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Superstition Mtns - NW / Flatiron
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mini location map2020-12-16
8 by photographer avatarDennisWilliams
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Superstition Mtns - NW / FlatironPhoenix, AZ
Phoenix, AZ
Climbing avatar Dec 16 2020
Climbing6.00 Miles 3,000 AEG
Climbing6.00 Miles
3,000 ft AEG35 LBS Pack
 no routes
1st trip
Linked none no linked trail guides
Partners none no partners
••••• Field Of Dreams 5.10dTradG5 Pitches450 ft
Mixed route with some bolts on all pitches but predominantly gear. Varied movement with a bit more crack climbing than typical for the region.
The culmination of several months of planning and training, this climb had been my stretch goal for the last half year.

I look up at it every day. The Flatiron of the Superstitions. I have been there any number of times as a destination or as part of a Ridgeline hike. This would be different. Straight up the prow on a route called Field of Dreams. My partner Angel and I picked this one because of the beautiful location, the difficulty, the splendid line right up the nose, and the added challenge of the approach. Also, all of the bolts on the route were put in prior to the expansion of the wilderness in 1984 to include the Flatiron. No new bolts may be added, forever. The bolts use old steel hangers rusting slowly into oblivion so the climb, in it's present form, will be gone in another decade or two. The climb begins after the 3 miles and 3000' of AEG humping your gear up there: rope, harness, helmet, shoes, trad gear, anchor materials, extra clothes, food, and a lot of extra water. In all probably 35 lbs in the pack.

The old cliche applies. If your dreams don't scare you they aren't big enough. This one was plenty big enough for me. Started thinking about it last June. Knew it was at or beyond my skill at that time so began to train up and maybe shed a few pounds. Climbed quite a bit over the covid shutdown and pushed it. We had chosen a date around Thanksgiving but had to postpone so Angel could finish up some classes. Definitely felt the pressure as the day approached. A much better climber than I, Angel put a brave face on it but confessed afterward that he had been nervous about it too. Silent jitters as we hiked in and then geared up at the base. Cold and breezy, as it would be all day. Time to go.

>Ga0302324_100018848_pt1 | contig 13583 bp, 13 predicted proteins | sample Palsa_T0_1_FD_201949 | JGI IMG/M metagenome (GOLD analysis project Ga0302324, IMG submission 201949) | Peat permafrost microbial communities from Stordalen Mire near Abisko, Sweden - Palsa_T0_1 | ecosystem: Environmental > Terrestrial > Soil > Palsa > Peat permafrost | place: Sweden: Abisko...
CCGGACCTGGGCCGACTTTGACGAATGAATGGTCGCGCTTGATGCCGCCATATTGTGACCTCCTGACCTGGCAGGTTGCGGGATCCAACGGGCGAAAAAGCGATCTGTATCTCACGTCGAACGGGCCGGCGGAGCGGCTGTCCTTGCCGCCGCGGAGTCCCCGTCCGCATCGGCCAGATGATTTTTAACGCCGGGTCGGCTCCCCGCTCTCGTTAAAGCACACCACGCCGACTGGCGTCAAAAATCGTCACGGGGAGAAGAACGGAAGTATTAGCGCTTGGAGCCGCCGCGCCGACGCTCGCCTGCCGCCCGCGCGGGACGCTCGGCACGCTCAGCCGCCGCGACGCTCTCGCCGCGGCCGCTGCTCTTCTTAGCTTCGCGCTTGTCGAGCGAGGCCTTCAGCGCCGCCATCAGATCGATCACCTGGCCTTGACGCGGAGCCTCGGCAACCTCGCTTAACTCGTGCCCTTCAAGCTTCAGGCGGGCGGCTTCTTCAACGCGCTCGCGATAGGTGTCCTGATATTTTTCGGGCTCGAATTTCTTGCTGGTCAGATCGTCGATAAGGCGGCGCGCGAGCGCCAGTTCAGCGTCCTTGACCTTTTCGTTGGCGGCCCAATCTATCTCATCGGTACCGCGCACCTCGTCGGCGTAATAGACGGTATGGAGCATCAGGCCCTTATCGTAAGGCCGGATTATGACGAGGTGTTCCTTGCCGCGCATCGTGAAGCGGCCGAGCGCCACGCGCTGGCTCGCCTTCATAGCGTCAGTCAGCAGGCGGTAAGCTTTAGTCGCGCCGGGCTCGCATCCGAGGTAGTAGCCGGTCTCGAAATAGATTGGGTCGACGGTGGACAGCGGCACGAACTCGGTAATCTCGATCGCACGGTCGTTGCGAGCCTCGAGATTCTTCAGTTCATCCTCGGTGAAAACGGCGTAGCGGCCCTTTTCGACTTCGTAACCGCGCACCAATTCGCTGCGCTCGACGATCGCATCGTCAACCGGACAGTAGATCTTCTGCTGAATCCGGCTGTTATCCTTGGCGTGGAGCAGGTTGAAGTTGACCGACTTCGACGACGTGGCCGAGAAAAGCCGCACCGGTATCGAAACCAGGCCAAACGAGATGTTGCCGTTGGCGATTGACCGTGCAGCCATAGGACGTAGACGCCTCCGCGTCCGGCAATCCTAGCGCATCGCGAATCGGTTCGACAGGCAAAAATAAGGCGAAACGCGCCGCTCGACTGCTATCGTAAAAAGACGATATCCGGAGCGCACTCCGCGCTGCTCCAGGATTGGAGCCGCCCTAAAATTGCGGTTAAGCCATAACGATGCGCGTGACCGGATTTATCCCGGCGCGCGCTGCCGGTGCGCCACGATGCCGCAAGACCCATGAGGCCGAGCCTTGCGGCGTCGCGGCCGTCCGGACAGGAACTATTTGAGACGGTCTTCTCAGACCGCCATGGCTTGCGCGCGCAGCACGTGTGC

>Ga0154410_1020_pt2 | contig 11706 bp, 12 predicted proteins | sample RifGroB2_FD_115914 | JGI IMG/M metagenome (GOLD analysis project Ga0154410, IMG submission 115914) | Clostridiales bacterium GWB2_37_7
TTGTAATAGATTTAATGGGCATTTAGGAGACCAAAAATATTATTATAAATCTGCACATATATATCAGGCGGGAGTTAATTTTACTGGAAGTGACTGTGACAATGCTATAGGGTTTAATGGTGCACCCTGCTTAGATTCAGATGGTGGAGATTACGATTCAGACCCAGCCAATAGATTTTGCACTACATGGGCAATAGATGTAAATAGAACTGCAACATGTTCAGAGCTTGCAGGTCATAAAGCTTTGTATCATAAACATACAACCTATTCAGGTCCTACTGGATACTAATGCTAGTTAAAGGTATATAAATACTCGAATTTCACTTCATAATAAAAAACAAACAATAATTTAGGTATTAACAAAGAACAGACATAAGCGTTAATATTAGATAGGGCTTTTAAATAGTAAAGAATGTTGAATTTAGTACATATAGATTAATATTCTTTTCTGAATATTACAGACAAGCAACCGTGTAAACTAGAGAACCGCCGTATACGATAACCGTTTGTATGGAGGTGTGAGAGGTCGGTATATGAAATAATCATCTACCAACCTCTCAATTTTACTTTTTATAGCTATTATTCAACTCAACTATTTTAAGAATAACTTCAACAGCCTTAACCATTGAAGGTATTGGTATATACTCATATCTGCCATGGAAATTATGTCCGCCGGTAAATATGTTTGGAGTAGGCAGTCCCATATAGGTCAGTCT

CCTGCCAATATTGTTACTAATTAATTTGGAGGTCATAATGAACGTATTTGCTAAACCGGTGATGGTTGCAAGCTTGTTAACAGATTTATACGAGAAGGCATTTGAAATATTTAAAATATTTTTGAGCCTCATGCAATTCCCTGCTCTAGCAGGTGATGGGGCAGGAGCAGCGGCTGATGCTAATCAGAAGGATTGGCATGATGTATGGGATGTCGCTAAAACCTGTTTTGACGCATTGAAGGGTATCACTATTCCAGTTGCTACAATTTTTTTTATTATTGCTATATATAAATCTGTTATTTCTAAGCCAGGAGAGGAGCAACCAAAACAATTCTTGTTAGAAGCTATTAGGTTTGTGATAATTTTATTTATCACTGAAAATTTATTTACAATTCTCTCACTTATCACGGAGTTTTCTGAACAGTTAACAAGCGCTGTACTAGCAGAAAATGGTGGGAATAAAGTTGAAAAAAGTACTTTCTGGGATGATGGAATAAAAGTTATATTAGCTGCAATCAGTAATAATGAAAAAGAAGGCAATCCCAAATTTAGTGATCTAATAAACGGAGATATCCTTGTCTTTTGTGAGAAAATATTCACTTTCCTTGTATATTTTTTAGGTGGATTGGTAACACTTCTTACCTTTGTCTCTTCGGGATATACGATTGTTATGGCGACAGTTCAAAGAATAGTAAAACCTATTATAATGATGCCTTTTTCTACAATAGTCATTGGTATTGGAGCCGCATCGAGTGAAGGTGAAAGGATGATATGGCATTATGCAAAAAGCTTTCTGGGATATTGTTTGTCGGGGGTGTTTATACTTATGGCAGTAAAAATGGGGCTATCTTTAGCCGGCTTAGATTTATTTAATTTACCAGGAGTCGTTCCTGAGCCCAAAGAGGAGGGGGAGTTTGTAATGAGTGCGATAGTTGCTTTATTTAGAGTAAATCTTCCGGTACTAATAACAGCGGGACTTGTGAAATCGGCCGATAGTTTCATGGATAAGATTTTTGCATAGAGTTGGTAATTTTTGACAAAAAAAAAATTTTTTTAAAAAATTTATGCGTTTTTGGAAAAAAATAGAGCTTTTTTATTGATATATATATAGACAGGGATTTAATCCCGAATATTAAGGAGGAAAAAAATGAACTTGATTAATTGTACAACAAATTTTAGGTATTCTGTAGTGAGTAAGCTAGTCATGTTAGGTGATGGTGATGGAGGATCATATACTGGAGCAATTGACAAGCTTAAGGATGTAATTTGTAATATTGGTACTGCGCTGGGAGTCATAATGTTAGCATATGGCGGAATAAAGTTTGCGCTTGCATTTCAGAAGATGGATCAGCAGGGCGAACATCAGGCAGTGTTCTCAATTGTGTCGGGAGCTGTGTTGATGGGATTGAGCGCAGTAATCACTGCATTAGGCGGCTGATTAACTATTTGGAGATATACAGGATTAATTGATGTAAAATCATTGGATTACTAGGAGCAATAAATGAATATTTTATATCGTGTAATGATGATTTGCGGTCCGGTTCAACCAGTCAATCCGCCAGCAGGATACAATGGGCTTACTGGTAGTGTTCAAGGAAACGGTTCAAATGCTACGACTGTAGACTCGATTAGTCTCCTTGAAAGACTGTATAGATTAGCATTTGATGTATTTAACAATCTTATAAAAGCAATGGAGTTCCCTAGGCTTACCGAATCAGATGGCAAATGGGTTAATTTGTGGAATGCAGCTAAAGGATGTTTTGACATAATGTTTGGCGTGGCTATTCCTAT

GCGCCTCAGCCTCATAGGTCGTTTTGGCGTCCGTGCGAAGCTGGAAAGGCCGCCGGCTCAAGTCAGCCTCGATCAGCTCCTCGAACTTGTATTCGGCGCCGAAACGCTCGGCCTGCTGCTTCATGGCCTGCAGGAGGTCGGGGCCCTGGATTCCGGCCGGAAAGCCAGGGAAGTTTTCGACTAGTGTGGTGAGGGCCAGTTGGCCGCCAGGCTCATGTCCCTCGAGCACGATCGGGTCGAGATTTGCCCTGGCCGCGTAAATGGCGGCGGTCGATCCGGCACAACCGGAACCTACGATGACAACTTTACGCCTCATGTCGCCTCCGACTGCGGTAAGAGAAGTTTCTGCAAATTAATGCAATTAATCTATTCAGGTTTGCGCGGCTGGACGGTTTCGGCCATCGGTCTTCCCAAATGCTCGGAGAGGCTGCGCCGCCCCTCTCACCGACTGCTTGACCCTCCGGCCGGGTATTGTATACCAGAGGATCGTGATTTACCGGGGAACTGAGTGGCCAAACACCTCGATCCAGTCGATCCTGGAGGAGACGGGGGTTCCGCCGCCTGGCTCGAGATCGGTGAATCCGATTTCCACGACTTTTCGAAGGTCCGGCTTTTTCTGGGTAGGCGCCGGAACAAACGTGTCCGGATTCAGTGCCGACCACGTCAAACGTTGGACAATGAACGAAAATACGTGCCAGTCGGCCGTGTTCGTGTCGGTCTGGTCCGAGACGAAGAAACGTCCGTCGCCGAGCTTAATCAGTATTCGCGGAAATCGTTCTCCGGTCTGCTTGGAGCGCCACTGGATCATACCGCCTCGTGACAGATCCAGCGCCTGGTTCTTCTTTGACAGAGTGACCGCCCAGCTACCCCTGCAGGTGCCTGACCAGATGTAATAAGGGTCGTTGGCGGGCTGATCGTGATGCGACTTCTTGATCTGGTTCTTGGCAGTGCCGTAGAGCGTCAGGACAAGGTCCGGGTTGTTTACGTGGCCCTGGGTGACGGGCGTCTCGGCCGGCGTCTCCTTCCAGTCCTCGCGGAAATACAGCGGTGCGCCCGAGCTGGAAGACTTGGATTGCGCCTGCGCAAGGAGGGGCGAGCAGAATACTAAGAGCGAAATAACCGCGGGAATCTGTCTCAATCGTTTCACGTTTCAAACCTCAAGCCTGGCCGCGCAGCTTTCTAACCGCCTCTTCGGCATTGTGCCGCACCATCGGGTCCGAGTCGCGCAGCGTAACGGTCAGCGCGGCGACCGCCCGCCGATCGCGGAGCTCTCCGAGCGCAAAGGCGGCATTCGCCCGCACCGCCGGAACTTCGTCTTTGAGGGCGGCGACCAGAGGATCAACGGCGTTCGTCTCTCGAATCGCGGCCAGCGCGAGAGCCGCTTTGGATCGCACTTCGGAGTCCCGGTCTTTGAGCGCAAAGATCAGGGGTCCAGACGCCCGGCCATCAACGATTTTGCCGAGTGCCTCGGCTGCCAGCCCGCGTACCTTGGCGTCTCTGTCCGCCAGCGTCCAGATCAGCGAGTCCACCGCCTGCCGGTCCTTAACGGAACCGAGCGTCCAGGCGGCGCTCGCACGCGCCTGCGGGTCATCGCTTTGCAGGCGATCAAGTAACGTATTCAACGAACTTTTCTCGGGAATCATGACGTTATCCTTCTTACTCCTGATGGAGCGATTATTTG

Angel led the first pitch. It is around 125' of 5.10c/d. The guide says 150' but I think that's being generous. Some bolts but mostly gear. The crux comes near the finish after pulling a small roof. Hand and finger jams were useful and it was good that I had practiced some crack climbing beforehand to get a little more proficiency in that style. I could have used a lot more as I found it tough and was happy to follow and not lead.

I led the next two pitches. P2 is 50' of easy class 5 to move up the anchor, and P3 is 80' of 5.9. Many parties run the two together but I chose to be conservative and did them serially. When I looked up at P3 I saw 4 bolts and thought "piece of cake". Then the bolts ran out and I soon found myself following a rather stingy finger crack up past several so-so gear placements. At one point I had to hang on a nut placement to shake it out. It is difficult to feel comfortable with 200' of air under your feet while hanging on a tiny piece of aluminum wedged in a crack. If it blows you can only hope that the next pieces, more nuts and cams, will hold. That was the most challenging segment for me. During the pitch Angel saw a banana peel come falling down past us. Objects thrown from the top by visitors are another hazard. Finished up P3 and got Angel up on belay.

Angel led P4, 150' of 5.10c/d. The crux required some odd stemming positions and movement and was tough. As before I was glad somebody else had led it. As the second climber you climb on top-rope and it is easier to trust sketchy holds and move up knowing that if you blow it you will only fall a foot or two. It is another thing entirely to move up maybe 10' beyond your last placement on those same sketchy holds and find a stance to clip a bolt or place gear and then get the rope clipped in, all the while the clock ticking on your ability to hold on. But then, that is both the primal excitement and the gut wrenching terror that can be lead climbing. That's why they call it "the sharp end of the rope".

Pitch 5 is really just an easy class 5 scramble up the last 40' to the summit. Popping up out of nowhere gave quite the surprise to the eight or so hikers already up there. "You came from where?!!!." That, of course, is a nice pay-off at the end of a challenging and wonderful climb. Hiking out we were already discussing possibilities for our next big stretch goal. The selection will require great scenery, climbing challenge at or slightly beyond our abilities so as to push us forward, and the thought of standing at the base while gearing up must be a little terrifying.

You may wonder why I take the time to detail such an event on what is ostensibly a hiking website. Yes, there are many climbers out there and many good trip logs of climbs are posted here but it must be 100 to 1. Why not post on a climbing site? It is because climbers already know what I'm talking about. That would be preaching to the choir. Hiking and climbing share many of the same motivations and values. It may take just one little nudge to get someone to take the leap, so to speak, and try climbing. So I address you, dear reader, yes you. Come. Anybody. Any age (and in this I know whereof I speak). You can have experiences as intense as anything in your youthful past, indeed, moreso. Now what would you not give, for that?
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